PROSPECTS FOR THE GOVERNMENT OF THE REPUBLIC OF CHINA

Created: 3/11/1964

OCR scan of the original document, errors are possible

lbj library

controlled dissem

14

NATIONAL INTELLIGENCE ESTIMATE

Proipecti for the Government

the

China

dissem

The tallowing intelligence organization participated In tha preparation of rhi'i eitimatei

Tha Central Intelllgance Agency and theanU"rlone of the Depart-menu of Start, Defame, ond NIA,

Concurring!

Director of Intelligence and leeearch. Deportment of Hate Director. Defenee Intelligence Agency

of me soro-el tenrtfy Agency

Abttainingt

The Atomic Energy Commliilon RepreterrtanVe to (he Uiit and meector, Federal lureey of Inveillgcrrten, the wb|eet being ootilde of their

lirfUdkflon.

WMNINO

Thli material contain! Information affecting the Natfonol Defenia of the United Statei within the meaning of the etplonage Lawi, Tlrle IB. UK, lea. 7P3, the tram-mliilon or revelation of which In anynpereen li prohibited.

NATIONAL INTELLIGENCE ESTIMATE

Prospects for the Government of the Republic of China

TABLE OF CONTENTS

PROBLXM

INTRODUCTION

3

PROBLEMS AND PROSPECTS .

4

The ORC vi. Communist China

Economic Problem*

7

Internal Security Problem*

10

The Problem of

Foreign Relatione

IMPLICATIONS FOR US POLICY

14

ANNEX

MILITARY POLICY

IB

CAPABILITIES

lfl

COMPOSITION .

17

Inventory of Aircraft and Miss

by Configuration and

21

Chines* Air Force, ORC. a

4

PROSPECTS FOR THE GOVERNMENT OF THE REPUBLIC OF CHINA

THE PROBLEM

To analyze the problem* facing the Government of theof China (QRC) and to estimate ita prospects, withconsideration of implications for the US.

CONCLUSIONS

recognition of Communist China, togetherabout the strength of the US position in the Far Eastfirmness of US Far Eastern policy have further damagedand confidence of the Government of theowever, we believe that, unless the ORCbecomes convinced that the US la abandoning Taiwan andcausa in the Far East, the ORC will livesetback relatively intact and that It is also Ukely toblows arising from recognition of Pelplng bypowers anditter struggle over the UNThe possibility cannot be excluded, however, thatadical change in the makeup or policiesORC. )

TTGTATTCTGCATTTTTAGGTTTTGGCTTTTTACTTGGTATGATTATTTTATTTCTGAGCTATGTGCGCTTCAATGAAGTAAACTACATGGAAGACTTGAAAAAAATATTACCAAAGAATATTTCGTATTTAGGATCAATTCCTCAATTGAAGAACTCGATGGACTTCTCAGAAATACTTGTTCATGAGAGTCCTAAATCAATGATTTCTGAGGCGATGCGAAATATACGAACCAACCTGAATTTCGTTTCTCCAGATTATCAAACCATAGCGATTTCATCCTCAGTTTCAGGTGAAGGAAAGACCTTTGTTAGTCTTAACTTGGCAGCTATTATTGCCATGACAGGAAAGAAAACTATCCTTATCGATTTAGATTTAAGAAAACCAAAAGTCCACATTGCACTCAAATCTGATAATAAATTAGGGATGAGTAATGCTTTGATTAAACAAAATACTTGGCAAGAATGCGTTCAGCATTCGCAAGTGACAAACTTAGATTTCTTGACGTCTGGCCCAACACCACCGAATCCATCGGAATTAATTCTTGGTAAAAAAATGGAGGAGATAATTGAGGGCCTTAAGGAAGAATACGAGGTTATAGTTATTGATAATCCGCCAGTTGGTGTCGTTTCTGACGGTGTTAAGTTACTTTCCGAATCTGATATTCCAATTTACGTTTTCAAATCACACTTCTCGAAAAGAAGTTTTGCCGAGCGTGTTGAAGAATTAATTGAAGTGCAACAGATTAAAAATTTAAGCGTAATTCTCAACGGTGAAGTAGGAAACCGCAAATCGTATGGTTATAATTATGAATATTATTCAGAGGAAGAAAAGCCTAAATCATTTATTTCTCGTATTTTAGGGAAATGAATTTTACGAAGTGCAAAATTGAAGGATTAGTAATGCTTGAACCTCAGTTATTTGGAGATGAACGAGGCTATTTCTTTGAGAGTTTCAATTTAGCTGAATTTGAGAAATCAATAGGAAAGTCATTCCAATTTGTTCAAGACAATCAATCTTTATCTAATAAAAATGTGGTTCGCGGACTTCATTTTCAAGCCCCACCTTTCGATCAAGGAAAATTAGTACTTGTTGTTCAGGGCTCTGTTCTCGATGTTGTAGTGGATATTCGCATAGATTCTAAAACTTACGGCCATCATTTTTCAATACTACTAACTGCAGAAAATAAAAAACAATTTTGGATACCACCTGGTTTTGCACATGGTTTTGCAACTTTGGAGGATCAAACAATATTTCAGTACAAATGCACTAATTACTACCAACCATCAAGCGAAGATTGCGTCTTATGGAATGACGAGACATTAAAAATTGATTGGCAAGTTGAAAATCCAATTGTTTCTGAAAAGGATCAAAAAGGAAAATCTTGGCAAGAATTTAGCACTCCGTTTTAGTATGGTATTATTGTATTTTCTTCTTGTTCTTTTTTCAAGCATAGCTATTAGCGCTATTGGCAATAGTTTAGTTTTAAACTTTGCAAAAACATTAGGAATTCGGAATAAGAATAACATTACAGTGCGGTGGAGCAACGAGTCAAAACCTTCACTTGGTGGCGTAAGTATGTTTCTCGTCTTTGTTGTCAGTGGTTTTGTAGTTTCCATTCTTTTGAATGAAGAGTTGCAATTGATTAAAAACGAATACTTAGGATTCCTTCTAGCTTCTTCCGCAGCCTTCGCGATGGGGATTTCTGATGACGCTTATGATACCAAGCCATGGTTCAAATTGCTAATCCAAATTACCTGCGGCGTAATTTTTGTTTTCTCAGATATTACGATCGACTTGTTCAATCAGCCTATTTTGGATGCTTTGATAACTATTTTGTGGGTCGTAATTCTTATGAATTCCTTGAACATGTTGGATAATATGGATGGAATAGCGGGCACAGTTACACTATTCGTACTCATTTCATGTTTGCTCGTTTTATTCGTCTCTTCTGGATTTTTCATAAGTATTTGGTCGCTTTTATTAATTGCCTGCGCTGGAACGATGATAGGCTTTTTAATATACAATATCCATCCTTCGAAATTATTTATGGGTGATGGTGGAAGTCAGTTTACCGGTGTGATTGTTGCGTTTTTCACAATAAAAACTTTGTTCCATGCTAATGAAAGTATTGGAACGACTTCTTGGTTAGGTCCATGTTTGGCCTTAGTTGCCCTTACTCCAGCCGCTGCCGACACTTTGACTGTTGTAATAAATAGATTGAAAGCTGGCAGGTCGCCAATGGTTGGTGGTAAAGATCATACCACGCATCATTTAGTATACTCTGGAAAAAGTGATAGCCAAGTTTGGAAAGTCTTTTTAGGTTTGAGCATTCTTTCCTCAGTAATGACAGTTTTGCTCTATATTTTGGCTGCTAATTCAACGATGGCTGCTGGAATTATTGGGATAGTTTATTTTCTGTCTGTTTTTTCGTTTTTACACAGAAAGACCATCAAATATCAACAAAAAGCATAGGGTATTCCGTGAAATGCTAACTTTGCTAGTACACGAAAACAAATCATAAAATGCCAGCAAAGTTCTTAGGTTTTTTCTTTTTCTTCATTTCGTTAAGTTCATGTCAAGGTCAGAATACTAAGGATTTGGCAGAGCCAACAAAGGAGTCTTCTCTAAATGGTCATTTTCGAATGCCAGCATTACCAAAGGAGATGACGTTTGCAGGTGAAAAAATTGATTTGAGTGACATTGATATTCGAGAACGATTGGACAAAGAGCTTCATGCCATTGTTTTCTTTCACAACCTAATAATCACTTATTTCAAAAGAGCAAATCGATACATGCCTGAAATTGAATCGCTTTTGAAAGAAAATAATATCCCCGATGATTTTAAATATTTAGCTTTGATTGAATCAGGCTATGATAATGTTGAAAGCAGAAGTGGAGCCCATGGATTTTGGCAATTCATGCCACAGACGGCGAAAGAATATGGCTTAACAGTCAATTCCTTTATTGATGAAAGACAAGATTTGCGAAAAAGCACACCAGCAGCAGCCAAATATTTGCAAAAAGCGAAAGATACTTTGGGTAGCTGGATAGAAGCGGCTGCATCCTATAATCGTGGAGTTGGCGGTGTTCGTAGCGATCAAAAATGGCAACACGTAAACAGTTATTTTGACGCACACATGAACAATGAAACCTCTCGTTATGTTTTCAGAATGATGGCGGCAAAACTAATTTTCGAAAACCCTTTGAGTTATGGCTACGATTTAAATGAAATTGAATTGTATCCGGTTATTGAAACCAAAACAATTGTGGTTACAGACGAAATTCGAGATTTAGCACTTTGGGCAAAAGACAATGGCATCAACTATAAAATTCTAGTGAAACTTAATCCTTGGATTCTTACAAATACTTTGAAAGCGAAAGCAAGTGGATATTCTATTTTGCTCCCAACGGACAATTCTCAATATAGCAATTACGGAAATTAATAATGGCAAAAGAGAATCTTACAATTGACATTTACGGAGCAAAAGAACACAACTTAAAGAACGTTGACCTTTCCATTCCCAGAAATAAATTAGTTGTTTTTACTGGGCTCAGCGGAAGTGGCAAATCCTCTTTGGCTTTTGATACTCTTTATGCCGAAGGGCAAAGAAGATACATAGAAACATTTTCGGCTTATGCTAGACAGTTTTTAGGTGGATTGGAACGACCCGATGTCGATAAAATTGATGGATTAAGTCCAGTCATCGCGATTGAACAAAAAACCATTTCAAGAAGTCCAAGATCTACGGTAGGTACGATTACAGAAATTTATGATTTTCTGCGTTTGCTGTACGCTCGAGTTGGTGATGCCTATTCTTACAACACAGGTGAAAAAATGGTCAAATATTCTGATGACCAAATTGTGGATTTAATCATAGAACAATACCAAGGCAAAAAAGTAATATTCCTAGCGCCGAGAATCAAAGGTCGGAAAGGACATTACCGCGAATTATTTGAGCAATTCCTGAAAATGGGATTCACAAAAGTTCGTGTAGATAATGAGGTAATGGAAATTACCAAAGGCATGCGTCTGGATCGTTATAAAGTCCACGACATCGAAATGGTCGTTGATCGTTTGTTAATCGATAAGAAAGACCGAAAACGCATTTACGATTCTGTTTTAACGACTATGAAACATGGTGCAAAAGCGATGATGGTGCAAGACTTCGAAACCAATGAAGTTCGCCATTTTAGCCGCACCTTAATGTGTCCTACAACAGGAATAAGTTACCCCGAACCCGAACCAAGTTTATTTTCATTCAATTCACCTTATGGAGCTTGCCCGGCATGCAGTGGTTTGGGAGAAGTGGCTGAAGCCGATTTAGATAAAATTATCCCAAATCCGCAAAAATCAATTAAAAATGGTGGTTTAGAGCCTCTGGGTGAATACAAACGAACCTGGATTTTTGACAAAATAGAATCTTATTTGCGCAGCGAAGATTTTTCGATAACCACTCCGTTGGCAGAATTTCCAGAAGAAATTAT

setbacks, however, will reduce the elan andthe regime. Mistrust and misunderstanding between thethe US are likely to Increase, and It will be increasinglyfor the US to influence the ORC toward building upof Taiwan. The QRC will continue to maintain aestablishment and to proclaim its status as solegovernment of all China. )

C. The ORC's internal security Is generally good and is likely to continue effective. There has been rapid economic growth and continued progress is likely, although it will fall considerably short of its potential, and unemployment la likely to be anserious problem. There will almost certainly be strong pressure from the ORC for sustained or even increased USand military aid. )

D. There Is likely toontinuing decline In the ORC's International status with more states establishing economic and diplomatic relations with the mainland regime. As this process goes on, there will be an Increasing tendency for the US to be isolated In its support for the ORC as the government of all China. Much of the world will condemn the ORC's effort* to press its claim to the mainland as endangering peace and order in the Far East.

DISCUSSION

NTRODUCTION

For many man tha thi leader* of ths Government of the Republic of China (QRC) have been depressed by the prolonged frustration of their hopeseturn to ths mainland andeeling that aopportunity may have been missedors recently their gloom has been increasedonviction that tha US anti-Communist position Is deteriorating dangerously In Southeast Asiaoncern that US policy la shiftingeduced US commitment in Asia and to the acceptance of twoommunist Chinese mainlandree Chinese Taiwan.